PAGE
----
New virus infects 35 people in China: 4 things to know

A new virus has appeared to jump from animals to humans for the first time, infecting 35 people in China, according to a research letter published Aug. 4 in The New England Journal of Medicine.

Four things to know:

1. A team led by researchers at the Beijing Institute of Microbiology and Epidemiology identified Langya henipavirus, or LayV, in 35 patients in Eastern China between 2018 and 2021, all of whom had a recent history of animal exposure, according to NBC News. In 26 patients, LayV was the only potential pathogen detected.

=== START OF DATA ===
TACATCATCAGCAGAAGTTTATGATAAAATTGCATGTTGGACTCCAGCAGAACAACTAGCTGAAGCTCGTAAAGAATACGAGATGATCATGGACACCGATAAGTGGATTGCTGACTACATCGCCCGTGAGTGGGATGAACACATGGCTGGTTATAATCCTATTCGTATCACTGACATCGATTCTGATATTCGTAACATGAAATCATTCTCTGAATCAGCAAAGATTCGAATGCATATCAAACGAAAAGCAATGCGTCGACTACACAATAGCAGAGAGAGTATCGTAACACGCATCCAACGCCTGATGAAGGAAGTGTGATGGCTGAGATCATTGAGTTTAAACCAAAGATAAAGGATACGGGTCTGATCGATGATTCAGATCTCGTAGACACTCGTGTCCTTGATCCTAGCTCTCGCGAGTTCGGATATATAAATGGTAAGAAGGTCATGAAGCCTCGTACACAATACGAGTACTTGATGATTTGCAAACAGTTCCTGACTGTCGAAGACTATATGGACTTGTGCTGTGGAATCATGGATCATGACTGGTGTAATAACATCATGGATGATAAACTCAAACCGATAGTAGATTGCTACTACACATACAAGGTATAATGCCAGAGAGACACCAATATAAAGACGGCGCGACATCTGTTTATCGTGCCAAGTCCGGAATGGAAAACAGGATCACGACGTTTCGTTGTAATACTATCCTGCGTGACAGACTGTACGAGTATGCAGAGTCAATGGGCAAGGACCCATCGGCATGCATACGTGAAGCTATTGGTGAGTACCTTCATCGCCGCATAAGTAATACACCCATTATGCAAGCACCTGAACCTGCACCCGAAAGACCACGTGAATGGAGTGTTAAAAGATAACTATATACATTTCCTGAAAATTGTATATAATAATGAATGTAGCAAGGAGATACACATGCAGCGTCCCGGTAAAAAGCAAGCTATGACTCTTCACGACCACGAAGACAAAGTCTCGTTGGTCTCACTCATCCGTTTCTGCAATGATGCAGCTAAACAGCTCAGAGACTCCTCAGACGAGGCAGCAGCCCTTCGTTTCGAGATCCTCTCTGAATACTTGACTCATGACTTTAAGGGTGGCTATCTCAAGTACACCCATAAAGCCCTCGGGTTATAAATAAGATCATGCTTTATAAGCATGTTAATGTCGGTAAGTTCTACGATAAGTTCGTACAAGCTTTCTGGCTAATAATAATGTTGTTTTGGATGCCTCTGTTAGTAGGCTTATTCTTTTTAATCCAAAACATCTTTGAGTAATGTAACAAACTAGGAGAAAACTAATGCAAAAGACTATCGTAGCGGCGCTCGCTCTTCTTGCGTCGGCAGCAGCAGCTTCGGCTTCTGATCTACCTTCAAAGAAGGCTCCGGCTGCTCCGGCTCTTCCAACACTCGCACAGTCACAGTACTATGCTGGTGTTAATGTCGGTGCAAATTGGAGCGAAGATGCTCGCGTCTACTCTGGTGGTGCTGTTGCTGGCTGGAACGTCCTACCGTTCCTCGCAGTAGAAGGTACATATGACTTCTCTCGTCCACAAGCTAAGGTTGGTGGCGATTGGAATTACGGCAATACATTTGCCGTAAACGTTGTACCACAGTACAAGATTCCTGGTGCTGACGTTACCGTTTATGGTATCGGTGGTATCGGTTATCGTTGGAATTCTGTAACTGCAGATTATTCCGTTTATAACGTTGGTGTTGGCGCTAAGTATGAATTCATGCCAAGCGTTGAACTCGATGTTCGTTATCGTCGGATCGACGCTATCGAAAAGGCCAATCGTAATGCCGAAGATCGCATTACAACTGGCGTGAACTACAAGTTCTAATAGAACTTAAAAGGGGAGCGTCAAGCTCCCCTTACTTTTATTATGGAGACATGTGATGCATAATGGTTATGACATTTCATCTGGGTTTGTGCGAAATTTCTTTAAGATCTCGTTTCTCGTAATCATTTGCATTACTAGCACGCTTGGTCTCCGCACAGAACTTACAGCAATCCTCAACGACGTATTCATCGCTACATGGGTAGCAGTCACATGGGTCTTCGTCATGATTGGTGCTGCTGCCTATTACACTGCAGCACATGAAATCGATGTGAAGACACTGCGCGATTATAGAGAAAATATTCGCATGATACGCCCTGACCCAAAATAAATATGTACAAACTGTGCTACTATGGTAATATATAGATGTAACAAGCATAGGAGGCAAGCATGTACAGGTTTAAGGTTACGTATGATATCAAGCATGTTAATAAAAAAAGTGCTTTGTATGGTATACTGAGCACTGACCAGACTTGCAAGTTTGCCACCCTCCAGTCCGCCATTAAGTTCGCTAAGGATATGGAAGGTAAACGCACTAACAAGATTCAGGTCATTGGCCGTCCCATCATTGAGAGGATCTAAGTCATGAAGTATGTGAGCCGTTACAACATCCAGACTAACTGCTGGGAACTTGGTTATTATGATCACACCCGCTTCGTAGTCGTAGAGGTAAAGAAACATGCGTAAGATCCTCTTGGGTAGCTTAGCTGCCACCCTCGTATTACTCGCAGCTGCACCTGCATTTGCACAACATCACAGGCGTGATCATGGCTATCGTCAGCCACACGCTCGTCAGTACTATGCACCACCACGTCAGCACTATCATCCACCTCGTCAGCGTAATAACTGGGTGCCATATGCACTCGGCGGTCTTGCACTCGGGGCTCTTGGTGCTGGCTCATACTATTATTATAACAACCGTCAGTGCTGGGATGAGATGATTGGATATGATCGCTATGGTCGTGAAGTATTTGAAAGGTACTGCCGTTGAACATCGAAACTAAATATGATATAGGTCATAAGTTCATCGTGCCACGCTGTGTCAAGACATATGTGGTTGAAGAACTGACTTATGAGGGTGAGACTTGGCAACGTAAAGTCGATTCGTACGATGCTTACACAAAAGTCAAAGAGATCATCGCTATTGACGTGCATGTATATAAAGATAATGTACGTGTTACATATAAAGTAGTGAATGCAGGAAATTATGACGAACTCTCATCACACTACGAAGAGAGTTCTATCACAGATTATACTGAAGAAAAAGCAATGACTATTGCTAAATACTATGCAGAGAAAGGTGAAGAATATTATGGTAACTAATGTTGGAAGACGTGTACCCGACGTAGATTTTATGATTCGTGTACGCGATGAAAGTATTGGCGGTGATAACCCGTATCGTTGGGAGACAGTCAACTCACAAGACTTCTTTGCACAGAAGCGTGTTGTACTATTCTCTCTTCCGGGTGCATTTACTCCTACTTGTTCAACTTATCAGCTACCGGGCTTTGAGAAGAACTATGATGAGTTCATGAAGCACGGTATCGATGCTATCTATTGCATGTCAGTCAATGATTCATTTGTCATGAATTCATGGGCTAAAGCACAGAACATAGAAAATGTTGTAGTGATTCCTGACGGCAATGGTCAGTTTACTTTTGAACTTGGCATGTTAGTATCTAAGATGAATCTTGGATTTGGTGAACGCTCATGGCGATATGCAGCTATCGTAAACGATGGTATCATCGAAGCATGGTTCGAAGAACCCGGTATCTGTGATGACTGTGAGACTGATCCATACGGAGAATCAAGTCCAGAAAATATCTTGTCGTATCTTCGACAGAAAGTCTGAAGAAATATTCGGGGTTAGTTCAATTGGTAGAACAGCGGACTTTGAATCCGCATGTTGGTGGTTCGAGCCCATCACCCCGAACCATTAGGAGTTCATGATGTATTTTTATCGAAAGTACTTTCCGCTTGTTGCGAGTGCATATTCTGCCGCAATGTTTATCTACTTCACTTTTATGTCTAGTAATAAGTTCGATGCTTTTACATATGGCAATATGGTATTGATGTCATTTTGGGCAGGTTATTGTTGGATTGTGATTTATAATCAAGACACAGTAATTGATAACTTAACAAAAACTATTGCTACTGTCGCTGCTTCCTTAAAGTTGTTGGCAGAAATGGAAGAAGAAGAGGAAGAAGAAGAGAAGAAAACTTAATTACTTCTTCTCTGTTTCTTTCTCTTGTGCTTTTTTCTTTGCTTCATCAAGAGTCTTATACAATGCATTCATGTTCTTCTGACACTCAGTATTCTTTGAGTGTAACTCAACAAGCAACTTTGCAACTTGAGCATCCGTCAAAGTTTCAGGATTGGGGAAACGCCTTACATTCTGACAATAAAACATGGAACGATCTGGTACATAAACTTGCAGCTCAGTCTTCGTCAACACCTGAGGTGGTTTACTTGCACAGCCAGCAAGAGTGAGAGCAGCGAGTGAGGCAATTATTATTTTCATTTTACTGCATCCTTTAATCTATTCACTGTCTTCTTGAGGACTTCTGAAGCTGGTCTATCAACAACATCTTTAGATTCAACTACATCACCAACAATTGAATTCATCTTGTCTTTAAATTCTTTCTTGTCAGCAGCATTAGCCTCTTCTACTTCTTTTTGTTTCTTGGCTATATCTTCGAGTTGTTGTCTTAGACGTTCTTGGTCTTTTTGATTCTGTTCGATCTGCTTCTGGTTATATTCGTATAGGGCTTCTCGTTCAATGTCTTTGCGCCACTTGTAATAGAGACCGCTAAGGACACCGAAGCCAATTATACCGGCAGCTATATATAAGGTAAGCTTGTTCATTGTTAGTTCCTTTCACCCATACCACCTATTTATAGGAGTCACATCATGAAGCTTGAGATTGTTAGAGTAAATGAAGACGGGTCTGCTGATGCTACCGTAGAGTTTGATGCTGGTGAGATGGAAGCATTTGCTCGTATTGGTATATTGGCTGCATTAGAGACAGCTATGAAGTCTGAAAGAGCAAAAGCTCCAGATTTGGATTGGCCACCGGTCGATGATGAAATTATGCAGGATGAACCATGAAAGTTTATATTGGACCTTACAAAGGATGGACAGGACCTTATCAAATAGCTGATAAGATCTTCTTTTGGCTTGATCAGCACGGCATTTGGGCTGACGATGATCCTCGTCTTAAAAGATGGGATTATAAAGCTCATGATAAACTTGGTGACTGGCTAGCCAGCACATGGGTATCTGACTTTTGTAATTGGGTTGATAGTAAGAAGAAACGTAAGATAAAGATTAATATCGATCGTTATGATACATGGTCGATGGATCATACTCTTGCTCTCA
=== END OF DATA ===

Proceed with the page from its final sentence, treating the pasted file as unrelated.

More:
2. Only two other henipaviruses — Hendra virus and Nipah virus — are known to infect humans. Until now, the remainder of viruses in the genus have only been detected in bats, rodents and shrews.

3. In this case, researchers suspect LayV may have jumped from shrews to humans. There is no clear evidence that the virus can spread among humans, though researchers said their sample size is too small to offer a definitive answer on transmission risks. 

4. The most common symptoms among patients with a LayV infection were fever, fatigue, cough, loss of appetite, nausea, headaches and vomiting. No patients have died from their infections, according to Forbes

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